Fedwire Securities

In addition to transferring funds, Fedwire is also used to transfer securities issued by the US government and other issuers, as part of the Fed's role as the US government's fiscal agent. Short-term Treasury instruments were first transferred by the Fed's wire system in 1921, and longer-term Treasury bonds were in 1948. For example, if a bank in San Francisco sold a short-term Treasury certificate to a dealer in New York, instead of physically sending the paper securities, the San Francisco bank would simply deliver the paper securities to the San Francisco Federal Reserve Bank, which would communicate over the telegraph system with the New York Federal Reserve Bank to deliver a like amount to the dealer in New York (Garbade, 2012: 195). The ability to transfer bonds by wire broadened the market for Treasury securities out of major cities and helped eliminate small differentials in prices that once existed across cities (Smith 1956).

By the 1960s, paper records had become very cumbersome as a result of higher postwar trading volumes. In addition, the occasional loss of paper records increased the salience of their risks. The US Treasury and the Fed began working on the legal and practical aspects of transitioning to book-entry securities that are purely electronic records. The US Treasury gradually eliminated paper certificates over the next two decades, and ceased issuing them altogether in 1986 (Garbade, 2021).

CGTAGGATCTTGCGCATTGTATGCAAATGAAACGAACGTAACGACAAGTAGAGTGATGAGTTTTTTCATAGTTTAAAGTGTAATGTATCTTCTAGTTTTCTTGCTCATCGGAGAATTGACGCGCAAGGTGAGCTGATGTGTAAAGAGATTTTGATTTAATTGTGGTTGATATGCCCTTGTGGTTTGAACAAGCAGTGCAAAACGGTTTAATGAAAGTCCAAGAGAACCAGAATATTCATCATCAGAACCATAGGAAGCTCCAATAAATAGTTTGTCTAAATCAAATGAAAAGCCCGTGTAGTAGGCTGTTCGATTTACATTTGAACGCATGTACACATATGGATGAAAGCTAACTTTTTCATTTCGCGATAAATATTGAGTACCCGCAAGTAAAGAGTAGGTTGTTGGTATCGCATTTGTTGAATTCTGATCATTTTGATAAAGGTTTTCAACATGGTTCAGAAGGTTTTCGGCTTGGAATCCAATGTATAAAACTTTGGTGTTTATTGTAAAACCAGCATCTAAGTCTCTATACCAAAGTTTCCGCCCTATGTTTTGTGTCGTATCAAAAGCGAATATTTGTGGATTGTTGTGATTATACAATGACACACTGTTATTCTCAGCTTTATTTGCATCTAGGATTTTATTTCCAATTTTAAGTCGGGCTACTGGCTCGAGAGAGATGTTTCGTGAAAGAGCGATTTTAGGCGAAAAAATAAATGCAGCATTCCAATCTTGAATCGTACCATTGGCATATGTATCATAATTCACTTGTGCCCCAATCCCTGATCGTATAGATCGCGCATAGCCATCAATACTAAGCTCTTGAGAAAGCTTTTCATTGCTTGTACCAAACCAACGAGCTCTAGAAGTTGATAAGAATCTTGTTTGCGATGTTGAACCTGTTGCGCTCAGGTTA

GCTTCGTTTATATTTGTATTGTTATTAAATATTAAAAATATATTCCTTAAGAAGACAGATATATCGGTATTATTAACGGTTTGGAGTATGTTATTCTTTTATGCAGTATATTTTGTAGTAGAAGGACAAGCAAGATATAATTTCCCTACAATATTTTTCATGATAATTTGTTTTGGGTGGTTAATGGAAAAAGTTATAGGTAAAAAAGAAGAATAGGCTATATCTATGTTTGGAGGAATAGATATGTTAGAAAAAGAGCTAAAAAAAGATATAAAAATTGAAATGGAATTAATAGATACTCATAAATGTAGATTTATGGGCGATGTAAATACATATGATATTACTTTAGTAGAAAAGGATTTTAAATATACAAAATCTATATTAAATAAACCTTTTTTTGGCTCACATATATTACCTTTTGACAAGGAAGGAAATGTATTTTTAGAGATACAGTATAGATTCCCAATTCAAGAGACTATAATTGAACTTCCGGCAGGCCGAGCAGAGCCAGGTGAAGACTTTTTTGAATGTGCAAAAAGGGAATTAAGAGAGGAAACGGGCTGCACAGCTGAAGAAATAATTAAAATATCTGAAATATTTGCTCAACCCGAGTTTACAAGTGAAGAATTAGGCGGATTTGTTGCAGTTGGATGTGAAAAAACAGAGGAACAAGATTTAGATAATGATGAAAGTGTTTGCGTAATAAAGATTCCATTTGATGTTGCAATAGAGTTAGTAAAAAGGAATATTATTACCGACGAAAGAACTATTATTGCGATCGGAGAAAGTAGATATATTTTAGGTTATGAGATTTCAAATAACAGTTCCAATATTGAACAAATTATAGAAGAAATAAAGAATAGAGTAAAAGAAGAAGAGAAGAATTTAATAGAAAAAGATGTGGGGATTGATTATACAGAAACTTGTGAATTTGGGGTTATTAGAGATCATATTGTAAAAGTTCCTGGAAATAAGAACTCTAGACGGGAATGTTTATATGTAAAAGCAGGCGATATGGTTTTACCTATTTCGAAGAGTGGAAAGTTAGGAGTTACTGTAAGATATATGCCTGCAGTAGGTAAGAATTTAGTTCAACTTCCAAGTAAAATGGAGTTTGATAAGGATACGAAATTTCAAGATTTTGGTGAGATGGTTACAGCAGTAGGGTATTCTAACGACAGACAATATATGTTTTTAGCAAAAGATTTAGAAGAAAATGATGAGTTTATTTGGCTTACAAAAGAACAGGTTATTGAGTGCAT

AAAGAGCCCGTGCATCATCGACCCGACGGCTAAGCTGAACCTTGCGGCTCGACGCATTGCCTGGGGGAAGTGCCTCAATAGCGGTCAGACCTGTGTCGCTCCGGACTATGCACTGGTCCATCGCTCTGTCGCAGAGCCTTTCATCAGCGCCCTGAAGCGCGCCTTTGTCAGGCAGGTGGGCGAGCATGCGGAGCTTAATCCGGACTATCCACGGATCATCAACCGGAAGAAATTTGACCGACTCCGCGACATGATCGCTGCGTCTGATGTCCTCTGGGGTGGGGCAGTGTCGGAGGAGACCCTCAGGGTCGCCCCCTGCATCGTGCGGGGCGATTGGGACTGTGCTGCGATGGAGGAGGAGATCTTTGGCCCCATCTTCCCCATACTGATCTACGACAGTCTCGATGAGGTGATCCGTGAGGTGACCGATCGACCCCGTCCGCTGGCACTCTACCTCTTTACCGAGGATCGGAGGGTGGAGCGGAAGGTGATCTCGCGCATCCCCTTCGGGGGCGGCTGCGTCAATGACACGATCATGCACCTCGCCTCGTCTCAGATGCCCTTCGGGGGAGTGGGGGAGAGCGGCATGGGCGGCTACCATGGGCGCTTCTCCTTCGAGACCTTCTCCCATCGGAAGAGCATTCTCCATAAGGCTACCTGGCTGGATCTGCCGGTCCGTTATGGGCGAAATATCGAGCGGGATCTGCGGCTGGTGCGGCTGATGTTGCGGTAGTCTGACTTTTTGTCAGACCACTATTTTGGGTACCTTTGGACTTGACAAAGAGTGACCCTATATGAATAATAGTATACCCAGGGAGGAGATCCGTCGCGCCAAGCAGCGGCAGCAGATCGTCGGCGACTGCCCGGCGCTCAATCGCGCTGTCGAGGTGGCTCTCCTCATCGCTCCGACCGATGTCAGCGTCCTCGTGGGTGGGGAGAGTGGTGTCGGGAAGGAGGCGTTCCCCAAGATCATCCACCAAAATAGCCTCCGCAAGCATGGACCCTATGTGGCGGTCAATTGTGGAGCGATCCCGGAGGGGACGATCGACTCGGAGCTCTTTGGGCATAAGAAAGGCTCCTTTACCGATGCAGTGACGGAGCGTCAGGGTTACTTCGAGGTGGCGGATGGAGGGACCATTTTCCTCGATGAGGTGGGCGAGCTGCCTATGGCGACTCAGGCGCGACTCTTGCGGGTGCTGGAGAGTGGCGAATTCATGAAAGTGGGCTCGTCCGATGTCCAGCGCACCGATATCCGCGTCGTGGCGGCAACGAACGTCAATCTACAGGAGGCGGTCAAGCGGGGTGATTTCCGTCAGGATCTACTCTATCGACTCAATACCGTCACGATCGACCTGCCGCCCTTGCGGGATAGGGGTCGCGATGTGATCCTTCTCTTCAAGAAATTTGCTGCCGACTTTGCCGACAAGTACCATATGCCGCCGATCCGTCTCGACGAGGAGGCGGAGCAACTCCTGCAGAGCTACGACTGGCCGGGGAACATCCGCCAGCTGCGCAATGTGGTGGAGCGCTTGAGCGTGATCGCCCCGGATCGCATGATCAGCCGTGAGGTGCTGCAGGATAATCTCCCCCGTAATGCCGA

The Fed's wire transfer system has moved from telegraph lines to high-speed data networks, leading to massive increases in speed, capacity, and efficiency. Amidst this change in technology, the basic vital function of Fedwire remains the same: to provide financial institutions with the means to instantly settle large-value transfers using their balances at their Federal Reserve Banks. A number of policy concerns have shaped the Federal Reserve's provision of this service over time, including ensuring the resiliency of the financial system to interruptions, such as Cold War fears or financial institution failures, and ensuring a competitive, efficient, and accessible payment system.


Board of Governors of the Federal Reserve System. Annual Report 1996, 2004, 20072014, and 2022.

Board of Governors of the Federal Reserve System. "Federal Reserve Operations in Payment Mechanism: A Summary." Federal Reserve Bulletin, June 1976: 481-489.

Board of Governors of the Federal Reserve System. "Federal Reserve and the Payments Systems. Upgrading Electronic Capabilities for the 1980s." Federal Reserve Bulletin, February 1981: 109-116.